THE Royal National Lifeboat Institution (RNLI) is encouraging anyone planning to visit the South West coast this Easter to know the risks to protect themselves and their families.
The lifesaving charity begins the rollout of its lifeguard service this weekend on around 23 beaches in the region, although Lyme Regis beach will not have cover until summer.
But with the school holidays coinciding with a relaxation in lockdown travel and outdoor socialising rules in many areas, the RNLI has urged the public to take care if they visit the coast as, despite some recent warm weather, sea temperatures remain at their coldest this time of year.
Steve Instance, RNLI Water Safety Manager for the South West, said: “Although the roll-out of our lifeguard service starts this weekend, they can’t be everywhere, so people need to think about their own safety and what they would do in an emergency.
“Coastal areas provide a great opportunity to enjoy fresh air and open space but it is important to remember it can be an unpredictable and dangerous environment, particularly during spring and early summer when air temperatures may be warm but water temperatures remain dangerously cold, increasing the risk of cold water shock.
“We are reminding anyone planning to enter the water to take extra care and avoid unnecessary risks as early season conditions are more challenging.
“Basic precautions can greatly reduce the risk of getting into difficulty, whatever your activity, and also improve your chance of being found quickly should you find yourself in trouble.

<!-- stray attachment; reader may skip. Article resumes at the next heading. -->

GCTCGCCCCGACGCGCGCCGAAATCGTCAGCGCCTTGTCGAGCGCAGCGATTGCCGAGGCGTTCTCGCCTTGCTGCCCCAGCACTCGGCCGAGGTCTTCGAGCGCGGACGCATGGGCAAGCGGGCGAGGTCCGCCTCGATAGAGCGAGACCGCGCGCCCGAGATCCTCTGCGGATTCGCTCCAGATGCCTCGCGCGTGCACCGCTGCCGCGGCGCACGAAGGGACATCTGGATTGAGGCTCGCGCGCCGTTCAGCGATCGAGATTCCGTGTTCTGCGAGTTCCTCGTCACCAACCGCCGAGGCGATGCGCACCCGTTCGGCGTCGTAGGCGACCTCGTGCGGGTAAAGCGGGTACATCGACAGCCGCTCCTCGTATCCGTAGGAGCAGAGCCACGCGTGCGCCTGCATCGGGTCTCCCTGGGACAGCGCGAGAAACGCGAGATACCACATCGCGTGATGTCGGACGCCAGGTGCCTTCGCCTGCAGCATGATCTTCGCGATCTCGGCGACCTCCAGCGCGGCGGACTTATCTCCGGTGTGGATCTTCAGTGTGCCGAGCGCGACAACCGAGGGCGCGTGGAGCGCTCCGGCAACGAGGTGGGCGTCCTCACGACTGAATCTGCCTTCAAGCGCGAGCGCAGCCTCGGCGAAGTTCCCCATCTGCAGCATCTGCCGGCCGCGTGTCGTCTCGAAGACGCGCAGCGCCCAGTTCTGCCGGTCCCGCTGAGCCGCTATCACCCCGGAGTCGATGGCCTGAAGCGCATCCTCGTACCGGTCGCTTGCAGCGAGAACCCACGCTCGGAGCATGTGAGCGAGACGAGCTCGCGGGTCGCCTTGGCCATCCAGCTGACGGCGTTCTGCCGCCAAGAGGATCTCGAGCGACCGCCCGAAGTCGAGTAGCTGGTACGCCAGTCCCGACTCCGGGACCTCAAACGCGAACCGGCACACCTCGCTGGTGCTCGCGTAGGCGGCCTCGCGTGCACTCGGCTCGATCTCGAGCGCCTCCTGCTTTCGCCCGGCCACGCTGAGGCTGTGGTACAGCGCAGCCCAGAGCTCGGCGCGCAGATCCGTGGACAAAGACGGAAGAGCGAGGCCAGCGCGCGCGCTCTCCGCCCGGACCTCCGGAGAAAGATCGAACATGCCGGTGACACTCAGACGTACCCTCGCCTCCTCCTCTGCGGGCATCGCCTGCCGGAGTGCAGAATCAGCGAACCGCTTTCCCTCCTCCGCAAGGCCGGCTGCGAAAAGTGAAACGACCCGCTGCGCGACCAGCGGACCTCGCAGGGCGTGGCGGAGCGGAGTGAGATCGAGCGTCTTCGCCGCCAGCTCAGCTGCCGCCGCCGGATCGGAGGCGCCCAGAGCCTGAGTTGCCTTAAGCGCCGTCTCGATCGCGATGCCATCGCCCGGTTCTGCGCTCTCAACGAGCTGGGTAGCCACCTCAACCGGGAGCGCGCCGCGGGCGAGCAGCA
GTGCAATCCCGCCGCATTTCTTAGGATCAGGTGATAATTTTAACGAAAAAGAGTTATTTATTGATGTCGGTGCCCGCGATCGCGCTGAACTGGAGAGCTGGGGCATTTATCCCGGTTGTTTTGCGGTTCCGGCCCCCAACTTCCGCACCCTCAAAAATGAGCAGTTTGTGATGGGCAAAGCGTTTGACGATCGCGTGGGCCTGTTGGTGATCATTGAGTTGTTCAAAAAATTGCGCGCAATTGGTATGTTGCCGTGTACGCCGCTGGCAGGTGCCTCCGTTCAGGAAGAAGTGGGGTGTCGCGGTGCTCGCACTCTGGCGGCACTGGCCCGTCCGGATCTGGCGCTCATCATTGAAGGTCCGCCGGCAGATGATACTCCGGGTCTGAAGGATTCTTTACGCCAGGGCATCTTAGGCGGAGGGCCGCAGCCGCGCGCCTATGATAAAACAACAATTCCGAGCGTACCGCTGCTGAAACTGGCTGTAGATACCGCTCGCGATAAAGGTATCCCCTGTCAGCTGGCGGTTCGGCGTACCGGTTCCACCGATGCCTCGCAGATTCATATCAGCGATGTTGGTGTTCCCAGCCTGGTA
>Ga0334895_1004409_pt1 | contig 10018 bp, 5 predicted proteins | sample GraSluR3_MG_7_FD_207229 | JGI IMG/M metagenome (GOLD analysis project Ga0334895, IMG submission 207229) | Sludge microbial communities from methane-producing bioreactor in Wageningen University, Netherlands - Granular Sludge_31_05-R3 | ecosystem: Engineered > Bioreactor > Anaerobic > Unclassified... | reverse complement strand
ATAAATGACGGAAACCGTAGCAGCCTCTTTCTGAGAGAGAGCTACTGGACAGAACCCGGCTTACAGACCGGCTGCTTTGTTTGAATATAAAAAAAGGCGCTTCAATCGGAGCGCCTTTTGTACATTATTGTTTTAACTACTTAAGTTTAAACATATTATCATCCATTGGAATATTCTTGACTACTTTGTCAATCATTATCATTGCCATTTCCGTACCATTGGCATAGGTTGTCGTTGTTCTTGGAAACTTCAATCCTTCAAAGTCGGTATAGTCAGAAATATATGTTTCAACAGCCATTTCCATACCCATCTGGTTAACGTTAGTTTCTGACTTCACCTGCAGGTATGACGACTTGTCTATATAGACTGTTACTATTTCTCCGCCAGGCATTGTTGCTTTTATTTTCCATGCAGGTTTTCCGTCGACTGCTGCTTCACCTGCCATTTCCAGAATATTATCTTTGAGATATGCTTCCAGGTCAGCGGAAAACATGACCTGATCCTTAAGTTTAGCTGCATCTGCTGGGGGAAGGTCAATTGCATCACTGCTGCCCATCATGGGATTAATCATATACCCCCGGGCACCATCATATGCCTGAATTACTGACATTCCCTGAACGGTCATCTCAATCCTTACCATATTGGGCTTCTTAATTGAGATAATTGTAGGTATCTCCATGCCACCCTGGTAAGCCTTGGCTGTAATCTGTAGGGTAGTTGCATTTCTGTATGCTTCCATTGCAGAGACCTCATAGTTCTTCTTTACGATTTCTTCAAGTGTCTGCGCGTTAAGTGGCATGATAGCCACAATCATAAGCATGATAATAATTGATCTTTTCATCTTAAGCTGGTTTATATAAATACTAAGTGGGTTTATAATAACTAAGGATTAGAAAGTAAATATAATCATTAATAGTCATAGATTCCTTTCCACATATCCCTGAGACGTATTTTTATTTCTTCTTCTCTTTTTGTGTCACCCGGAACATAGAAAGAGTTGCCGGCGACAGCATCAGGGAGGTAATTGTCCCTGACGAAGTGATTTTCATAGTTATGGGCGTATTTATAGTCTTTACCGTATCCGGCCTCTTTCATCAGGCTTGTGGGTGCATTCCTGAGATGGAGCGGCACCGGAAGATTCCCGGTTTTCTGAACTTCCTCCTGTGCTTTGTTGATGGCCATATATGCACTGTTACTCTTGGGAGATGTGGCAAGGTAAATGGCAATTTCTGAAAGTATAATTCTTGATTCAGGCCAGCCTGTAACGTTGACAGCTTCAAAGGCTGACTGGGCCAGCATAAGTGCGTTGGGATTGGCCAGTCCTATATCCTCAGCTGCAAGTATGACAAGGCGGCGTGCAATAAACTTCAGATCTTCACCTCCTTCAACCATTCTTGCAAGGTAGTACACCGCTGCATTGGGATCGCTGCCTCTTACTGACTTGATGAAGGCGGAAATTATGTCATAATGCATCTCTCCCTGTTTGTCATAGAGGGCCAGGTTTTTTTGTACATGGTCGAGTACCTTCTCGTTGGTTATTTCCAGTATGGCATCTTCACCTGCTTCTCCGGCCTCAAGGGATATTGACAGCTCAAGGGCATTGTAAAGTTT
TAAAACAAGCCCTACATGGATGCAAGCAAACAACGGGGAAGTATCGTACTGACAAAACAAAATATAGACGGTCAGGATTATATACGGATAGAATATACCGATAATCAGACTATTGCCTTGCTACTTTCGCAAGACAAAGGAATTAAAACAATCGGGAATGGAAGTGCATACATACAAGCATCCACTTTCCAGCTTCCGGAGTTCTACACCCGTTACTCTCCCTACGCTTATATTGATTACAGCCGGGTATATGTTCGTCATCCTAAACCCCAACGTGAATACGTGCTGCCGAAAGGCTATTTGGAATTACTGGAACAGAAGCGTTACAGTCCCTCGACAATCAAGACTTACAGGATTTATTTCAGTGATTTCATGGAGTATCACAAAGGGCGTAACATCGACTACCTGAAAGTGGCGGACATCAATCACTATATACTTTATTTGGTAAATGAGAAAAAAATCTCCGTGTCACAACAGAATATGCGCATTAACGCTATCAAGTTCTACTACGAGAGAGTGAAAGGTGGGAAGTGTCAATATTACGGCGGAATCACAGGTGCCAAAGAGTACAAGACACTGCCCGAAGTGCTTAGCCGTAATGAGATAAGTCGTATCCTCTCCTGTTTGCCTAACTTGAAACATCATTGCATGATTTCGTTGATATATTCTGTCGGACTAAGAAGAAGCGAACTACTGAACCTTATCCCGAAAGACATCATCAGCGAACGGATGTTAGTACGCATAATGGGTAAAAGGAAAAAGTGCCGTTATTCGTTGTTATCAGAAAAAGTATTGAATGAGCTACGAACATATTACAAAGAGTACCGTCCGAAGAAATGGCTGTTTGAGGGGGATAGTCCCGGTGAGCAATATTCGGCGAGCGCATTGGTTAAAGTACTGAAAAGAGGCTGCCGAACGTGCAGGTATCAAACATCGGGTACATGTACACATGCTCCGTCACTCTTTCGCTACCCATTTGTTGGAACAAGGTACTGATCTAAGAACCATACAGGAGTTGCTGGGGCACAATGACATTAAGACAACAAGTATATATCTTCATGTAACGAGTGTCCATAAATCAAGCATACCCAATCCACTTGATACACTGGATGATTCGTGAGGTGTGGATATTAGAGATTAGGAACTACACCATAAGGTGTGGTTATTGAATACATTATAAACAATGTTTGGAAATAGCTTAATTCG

“For activities like kayaking and stand up paddleboarding we’d recommend you carry a means of calling for help, such as a mobile phone in a waterproof pouch, and ensure you are wearing the right kit for the water temperature.
“A wetsuit will keep you warm and help you float in an emergency although wearing an appropriate buoyancy aid or lifejacket is still vital. For open water swimmers and dippers, please also remember to acclimatise slowly and be visible with a brightly coloured hat or float.”
Not everyone who finds themselves in trouble in the water, expected to be there though.
“In a normal year, around 150 people lose their lives at the coast and we know that more than half of those never intended to be in the water,” said Steve.
“If you find yourself in trouble in cold water, your natural reaction can be to panic and thrash around, which increases the chances of breathing in water and drowning.
“The best thing to do in this situation is to float on your back and wait for the effects of cold water shock to pass, keeping your airway clear until you can control your breathing. You can then plan your next move to reach safety.
“If you or someone else is in trouble, always call 999 or 112 and ask for the coastguard.”
The RNLI’s 238 lifeboat stations have remained operational throughout the pandemic and will continue to launch around the clock where there is risk to life.
Sam added: “We would encourage everyone to follow the latest government guidelines on what you are able to do and where, to avoid putting unnecessary strain on frontline services.
“We want people to enjoy the coastline but urge everyone to respect the water and take extra care when visiting the coast.”
The RNLI’s key safety advice is:
- Check weather forecasts, tide times and any local hazard signage to understand local risks
- Take care if walking or running near cliffs – know your route and keep dogs on a lead
- Carry a fully charged phone
- If you get into trouble in the water, FLOAT to live – fight your instinct to thrash around, lean back, extend your arms and legs, and Float.
- In an emergency call 999 or 112 and ask for the Coastguard
To find your nearest lifeguarded beach go to rnli.org/find-my-nearest/lifeguarded-beaches